WoW Classic and the limits of nostalgia

WoW Classic is a game centered on nostalgia, but it’s impossible to completely replicate the original game. In the same way, American politics is currently motivated by nostalgia for times that will never exist again.

Christian Patterson
2020-04-17
Underground Mall

WoW Classic released August 2019. It was a perfect recreation of World of Warcraft, before they added any expansions. Phase 4 out of 6 is almost here, as Blizzard releases the content in a staggered way, mirroring the way they released the content of the original game. Blizzard took careful care to give people the same sensations that made them love WoW to begin with, down to specific details like when game patches went live. They recreated the vanilla WoW experience as perfectly as they could, in any way they could.

[For the purposes of this post Classic WoW or WoW Classic refers to the re-release of WoW. Vanilla WoW refers to the original version of WoW]

And yet, WoW Classic looked different from vanilla World of Warcraft. Before WoW Classic came out, I wrote a long post called “WoW Classic and gamer’s search for community“. In it, I wrote it was remarkable that the pre-release hype for WoW Classic revolved around people wanting a sense of community in a game.

In Wow Classic, there’s a greater sense of community than most online games. But the way that community manifested was different than the way it manifested in vanilla WoW. Because there were many factors around the game that were different, but had nothing to do with the core substance of the game. Because of this, it shows the limits of nostalgia, because when the nostalgia object returns, it’s never the same that it used to be. WoW Classic is an especially strong example of this, because its ostensibly identical, yet so much of the game depends on social and user-created elements, which have now changed.

Then, I’ll conclude by pulling out, and looking at what we can take from nostalgia more broadly, particularly as it applies to the 2020 election.

There are four main reasons WoW Classic is different than vanilla WoW. The first is that addons are much better and fleshed out then they used to be. Using addons to supplement gameplay is much more common, useful, and basically expected. There were addons in vanilla WoW, they were just less ubiquitous.

The second biggest change is streaming. There are dozens and dozens of WoW streamers. This changes the way people approach the game. They can see what other people do and emulate it. They form sub-communities based around what streams they watch. In fact, there’s at least one server that is a designated “streamer” server.

Third, there’s simply a much higher access to information. Back in the day, to do a quest you had to go to a website called Thotbott. The information was user provided, and you would often find quests with little or insufficient information. There’s now an abundance of information about WoW all over the internet, and there was over a decade of time to help generate information about how WoW works.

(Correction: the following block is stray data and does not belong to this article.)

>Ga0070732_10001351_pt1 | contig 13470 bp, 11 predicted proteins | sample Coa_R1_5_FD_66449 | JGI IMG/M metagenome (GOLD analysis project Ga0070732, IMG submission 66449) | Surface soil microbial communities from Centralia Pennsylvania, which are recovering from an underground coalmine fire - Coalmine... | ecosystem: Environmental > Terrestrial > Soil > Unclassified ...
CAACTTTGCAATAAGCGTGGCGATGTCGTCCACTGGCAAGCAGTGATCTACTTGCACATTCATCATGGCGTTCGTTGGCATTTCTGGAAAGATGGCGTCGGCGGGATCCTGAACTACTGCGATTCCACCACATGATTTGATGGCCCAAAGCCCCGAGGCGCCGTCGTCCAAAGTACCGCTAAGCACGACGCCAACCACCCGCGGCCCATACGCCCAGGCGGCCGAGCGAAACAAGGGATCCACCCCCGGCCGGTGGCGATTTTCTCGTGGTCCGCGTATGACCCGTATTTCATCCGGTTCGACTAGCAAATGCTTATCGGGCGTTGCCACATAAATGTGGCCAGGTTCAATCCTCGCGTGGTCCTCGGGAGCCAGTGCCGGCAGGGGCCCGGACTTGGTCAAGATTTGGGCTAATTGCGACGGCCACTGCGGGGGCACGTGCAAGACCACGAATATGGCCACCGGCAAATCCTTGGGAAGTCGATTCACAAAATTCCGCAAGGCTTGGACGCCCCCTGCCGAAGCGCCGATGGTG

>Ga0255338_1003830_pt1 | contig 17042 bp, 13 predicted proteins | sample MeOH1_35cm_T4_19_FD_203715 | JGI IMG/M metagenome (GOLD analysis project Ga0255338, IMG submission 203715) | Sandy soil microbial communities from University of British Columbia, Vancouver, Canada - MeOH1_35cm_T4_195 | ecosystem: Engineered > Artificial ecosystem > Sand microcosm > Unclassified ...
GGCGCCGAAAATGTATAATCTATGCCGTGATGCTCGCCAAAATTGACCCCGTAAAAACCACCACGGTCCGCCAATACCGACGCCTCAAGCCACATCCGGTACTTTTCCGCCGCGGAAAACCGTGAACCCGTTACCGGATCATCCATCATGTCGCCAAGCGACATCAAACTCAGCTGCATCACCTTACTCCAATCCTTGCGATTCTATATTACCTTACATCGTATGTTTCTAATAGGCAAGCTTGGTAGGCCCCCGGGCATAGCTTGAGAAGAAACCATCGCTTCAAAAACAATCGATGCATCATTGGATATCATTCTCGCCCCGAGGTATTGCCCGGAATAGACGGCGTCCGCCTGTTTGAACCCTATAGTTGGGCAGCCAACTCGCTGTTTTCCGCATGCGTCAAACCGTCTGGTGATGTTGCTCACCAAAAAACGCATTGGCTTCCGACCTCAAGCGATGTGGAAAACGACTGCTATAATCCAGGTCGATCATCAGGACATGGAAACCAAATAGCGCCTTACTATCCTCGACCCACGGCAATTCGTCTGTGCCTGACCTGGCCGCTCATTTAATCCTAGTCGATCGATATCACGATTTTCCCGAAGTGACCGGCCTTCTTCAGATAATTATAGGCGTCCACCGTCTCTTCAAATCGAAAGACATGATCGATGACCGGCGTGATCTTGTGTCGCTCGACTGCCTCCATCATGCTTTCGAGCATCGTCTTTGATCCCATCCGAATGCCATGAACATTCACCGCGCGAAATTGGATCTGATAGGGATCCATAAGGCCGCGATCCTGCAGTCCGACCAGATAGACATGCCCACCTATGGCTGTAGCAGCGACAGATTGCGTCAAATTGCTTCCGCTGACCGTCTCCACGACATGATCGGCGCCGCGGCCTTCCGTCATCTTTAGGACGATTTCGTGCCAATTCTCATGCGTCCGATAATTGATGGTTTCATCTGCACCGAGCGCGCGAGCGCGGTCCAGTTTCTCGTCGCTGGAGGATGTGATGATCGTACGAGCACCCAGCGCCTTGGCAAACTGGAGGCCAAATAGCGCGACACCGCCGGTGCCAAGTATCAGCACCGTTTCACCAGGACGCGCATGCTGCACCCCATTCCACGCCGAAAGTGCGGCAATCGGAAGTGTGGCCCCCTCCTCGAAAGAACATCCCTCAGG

And fourth, people are simply much more skilled now. When WoW Classic came out, there were guilds who beat the Molten Core, the first major raid, in about a week. That would be absolutely unheard of in vanilla WoW, and was only possible because they optimized their group in every possible way.

All of these things, plus some other things, has made the subjective experience of playing a near-identical game into something different.

This isn’t a World of Warcraft blog, it’s a blog about society, so I don’t want to get into game details too much. But I have a couple small example to show how these minor changes consequently completely alter the content of the game.

Back in the day, if you were leveling solo, and trying to go fast, the best class to play was hunter. They’re the strongest class in terms of killing one enemy, by yourself.

But people have tested, min/maxed, and calculated the most efficient way to level. And now, mages are the best class at solo leveling, by far, if you use their particular abilities in very particular ways. Mages can basically infinitely grind through enemies, but only efficiently after years of experimenting and min/maxing.

Similarly, back in the day when you joined a group in WoW, there was one tank (who takes the damage), one healer (who heals the tank), and three DPS (who do the killing). This is the standard dungeon dynamic, and it’s still very commonly used.

By 2019, there was more focus, and more ability to focus, on optimization. The classic tank-healer-DPS is still the standard especially if you’re playing with strangers, or are casual. But there’s multiple ways to group now, and some of them are much more efficient if done right than the traditional way.